Interaction of neurovascular protection of erythropoietin with age, sepsis, and statin therapy following aneurysmal subarachnoid hemorrhage

Clinical article

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Object

In a previous randomized controlled trial, the authors demonstrated that acute erythropoietin (EPO) therapy reduced severe vasospasm and delayed ischemic deficits (DIDs) following aneurysmal subarachnoid hemorrhage. In this study, the authors aimed to investigate the potential interaction of neurovascular protection by EPO with age, sepsis, and concurrent statin therapy.

Methods

The clinical events of 80 adults older than 18 years and with < 72 hours of aneurysmal subarachnoid hemorrhage, who were randomized to receive 30,000 U of intravenous EPO-β or placebo every 48 hours for a total of 3 doses, were analyzed by stratification according to age (< or ≥ 60 years), sepsis, or concomitant statin therapy. End points in the trial included cerebral vasospasm and impaired autoregulation on transcranial Doppler ultrasonography, DIDs, and unfavorable outcome at discharge and at 6 months measured with the modified Rankin Scale and Glasgow Outcome Scale. Analyses were performed using the t-test and/or ANOVA for repeated measurements.

Results

Younger patients (< 60 years old) or those without sepsis obtained benefits from EPO by a reduction in vasospasm, impaired autoregulation, and unfavorable outcome at discharge. Compared with nonseptic patients taking EPO, those with sepsis taking EPO had a lower absolute reticulocyte count (nonsepsis vs sepsis, 143.5 vs. 105.8 × 109/L on Day 6; p = 0.01), suggesting sepsis impaired both hematopoiesis and neurovascular protection by EPO. In the EPO group, none of the statin users suffered DIDs (p = 0.078), implying statins may potentiate neuroprotection by EPO.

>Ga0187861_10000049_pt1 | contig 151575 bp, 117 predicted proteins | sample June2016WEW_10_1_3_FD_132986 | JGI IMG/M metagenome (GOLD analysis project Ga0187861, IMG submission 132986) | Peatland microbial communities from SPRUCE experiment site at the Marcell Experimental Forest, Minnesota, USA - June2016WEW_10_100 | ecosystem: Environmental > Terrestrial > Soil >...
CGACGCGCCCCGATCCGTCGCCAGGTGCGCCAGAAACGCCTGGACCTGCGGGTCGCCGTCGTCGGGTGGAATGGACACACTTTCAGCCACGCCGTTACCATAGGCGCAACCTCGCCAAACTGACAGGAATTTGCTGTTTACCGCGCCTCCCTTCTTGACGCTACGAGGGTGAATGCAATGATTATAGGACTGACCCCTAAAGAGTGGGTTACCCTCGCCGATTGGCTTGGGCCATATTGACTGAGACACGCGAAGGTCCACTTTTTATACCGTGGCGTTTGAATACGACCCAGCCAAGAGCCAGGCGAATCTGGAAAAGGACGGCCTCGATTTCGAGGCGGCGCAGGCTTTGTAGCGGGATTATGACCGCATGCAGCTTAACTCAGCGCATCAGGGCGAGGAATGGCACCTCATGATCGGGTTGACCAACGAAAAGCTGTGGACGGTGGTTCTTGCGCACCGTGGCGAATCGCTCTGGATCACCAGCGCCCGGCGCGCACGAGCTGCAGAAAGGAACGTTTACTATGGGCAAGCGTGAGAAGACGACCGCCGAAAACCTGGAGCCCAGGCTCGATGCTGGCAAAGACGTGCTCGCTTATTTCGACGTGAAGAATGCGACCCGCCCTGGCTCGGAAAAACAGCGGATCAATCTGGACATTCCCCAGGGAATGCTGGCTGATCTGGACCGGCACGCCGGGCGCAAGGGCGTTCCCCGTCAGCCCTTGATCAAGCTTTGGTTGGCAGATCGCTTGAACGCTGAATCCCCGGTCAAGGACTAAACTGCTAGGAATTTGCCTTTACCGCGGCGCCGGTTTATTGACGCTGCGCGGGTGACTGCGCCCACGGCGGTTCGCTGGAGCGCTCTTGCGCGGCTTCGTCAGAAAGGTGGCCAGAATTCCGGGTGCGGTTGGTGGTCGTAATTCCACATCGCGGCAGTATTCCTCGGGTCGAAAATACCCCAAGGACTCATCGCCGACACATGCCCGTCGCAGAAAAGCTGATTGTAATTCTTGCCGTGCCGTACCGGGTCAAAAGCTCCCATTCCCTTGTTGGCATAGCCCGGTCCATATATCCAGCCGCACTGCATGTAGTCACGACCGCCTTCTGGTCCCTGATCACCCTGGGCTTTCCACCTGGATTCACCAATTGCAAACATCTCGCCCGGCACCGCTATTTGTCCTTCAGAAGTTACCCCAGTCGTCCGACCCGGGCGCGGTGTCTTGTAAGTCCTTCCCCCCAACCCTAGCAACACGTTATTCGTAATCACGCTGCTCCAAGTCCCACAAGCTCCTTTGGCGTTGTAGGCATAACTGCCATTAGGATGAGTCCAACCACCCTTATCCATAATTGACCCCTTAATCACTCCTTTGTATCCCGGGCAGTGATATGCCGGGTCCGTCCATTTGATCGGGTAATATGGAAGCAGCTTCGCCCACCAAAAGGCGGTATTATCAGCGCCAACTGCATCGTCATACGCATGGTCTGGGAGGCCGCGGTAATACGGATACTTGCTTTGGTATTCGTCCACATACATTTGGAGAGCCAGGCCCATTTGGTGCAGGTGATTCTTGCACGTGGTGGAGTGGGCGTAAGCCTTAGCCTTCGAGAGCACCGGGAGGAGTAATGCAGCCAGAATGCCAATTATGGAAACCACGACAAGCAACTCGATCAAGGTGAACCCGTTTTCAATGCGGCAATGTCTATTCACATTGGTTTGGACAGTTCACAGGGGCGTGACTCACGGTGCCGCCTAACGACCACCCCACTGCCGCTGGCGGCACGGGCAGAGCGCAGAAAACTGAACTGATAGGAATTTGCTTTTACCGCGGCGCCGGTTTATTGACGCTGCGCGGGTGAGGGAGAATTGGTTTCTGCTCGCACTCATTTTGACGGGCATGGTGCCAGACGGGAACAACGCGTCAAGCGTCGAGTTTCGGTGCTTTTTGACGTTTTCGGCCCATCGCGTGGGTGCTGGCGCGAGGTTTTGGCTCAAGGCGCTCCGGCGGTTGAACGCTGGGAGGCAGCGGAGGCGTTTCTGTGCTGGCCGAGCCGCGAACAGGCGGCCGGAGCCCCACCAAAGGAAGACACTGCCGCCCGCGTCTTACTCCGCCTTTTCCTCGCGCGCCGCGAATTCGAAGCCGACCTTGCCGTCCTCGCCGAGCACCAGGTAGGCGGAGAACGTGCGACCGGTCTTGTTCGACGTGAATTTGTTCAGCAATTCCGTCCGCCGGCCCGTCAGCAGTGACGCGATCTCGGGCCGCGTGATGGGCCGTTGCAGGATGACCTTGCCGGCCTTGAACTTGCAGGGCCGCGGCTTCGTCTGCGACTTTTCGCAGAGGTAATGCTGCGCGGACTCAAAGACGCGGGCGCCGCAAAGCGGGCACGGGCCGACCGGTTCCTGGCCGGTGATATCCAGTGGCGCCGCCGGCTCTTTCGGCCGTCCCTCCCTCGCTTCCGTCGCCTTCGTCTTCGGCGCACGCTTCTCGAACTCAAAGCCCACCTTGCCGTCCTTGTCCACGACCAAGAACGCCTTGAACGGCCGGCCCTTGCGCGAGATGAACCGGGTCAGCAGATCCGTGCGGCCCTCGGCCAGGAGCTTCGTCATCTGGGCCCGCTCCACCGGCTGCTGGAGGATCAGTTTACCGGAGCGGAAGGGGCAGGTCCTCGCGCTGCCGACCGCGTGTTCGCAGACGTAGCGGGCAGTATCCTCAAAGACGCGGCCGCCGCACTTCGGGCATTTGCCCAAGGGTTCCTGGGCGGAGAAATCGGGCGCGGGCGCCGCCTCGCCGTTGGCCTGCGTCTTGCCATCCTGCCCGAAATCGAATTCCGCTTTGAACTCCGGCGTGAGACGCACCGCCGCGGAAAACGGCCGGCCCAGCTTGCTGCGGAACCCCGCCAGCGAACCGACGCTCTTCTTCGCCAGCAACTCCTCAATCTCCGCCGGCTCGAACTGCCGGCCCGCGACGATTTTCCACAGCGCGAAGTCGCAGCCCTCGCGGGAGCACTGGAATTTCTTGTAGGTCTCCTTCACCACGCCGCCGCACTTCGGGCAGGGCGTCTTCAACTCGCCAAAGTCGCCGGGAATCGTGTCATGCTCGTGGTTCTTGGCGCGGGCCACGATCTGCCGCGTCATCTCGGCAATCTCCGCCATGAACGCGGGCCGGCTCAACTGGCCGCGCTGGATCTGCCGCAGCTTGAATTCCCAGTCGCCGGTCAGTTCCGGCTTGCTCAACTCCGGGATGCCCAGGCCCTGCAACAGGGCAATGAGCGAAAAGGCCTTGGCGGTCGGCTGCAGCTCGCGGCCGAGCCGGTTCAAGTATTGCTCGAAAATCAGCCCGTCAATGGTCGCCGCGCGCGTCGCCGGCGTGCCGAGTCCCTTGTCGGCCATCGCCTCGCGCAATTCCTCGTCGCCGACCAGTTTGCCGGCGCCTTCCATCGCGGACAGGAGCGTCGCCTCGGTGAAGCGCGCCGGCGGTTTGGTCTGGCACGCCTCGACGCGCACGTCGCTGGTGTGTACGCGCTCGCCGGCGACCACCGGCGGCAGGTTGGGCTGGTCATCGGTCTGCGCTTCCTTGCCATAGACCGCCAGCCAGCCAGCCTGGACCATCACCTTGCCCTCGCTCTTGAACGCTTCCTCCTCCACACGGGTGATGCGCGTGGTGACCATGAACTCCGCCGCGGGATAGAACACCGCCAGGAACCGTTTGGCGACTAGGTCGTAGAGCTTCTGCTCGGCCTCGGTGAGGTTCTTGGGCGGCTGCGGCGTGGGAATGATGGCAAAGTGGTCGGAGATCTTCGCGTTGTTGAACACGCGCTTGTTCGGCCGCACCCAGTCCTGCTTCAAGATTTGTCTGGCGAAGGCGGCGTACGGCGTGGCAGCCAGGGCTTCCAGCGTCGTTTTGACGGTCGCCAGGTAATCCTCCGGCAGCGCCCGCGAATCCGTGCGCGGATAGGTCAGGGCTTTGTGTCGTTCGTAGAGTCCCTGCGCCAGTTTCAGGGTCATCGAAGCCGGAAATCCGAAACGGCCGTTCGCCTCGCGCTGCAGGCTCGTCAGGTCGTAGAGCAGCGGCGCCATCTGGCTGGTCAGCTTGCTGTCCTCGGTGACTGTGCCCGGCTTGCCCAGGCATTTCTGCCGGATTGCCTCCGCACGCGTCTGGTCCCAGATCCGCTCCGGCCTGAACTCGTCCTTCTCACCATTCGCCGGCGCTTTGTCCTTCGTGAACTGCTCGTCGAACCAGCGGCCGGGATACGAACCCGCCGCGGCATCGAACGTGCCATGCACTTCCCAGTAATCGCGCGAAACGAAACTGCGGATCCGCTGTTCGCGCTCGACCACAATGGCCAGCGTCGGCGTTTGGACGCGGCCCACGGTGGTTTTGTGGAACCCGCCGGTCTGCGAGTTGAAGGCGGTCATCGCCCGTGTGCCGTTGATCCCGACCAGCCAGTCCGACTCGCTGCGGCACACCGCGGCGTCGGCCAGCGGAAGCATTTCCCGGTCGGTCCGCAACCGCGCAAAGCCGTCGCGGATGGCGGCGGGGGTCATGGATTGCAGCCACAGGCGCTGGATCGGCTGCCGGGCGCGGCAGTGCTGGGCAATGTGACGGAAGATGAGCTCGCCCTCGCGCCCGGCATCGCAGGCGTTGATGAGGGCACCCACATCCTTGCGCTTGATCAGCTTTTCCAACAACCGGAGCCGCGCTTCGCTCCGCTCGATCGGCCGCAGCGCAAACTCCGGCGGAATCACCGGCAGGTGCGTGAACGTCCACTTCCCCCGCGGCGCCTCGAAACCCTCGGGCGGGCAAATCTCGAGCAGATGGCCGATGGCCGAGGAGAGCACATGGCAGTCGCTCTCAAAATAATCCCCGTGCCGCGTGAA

Conclusions

Erythropoietin-related neurovascular protection appears to be attenuated by old age and sepsis and enhanced by statins, an important finding for designing Phase III trials.

Abbreviations used in this paper: aSAH = aneurysmal subarachnoid hemorrhage; DID = delayed ischemic deficit; EPO = erythropoietin; GOS = Glasgow Outcome Scale; mRS = modified Rankin Scale; TCD = transcranial Doppler.
Article Information

Contributor Notes

Address correspondence to: Ming-Yuan Tseng, M.D., Ph.D., Department of Neurosurgery, Box 167, Level 4, Block A, Addenbrooke's Hospital, Cambridge, United Kingdom CB2 2QQ. email: myt22@cam.ac.uk.Please include this information when citing this paper: published online November 20, 2009; DOI: 10.3171/2009.10.JNS09954.

© Copyright 1944-2019 American Association of Neurological Surgeons

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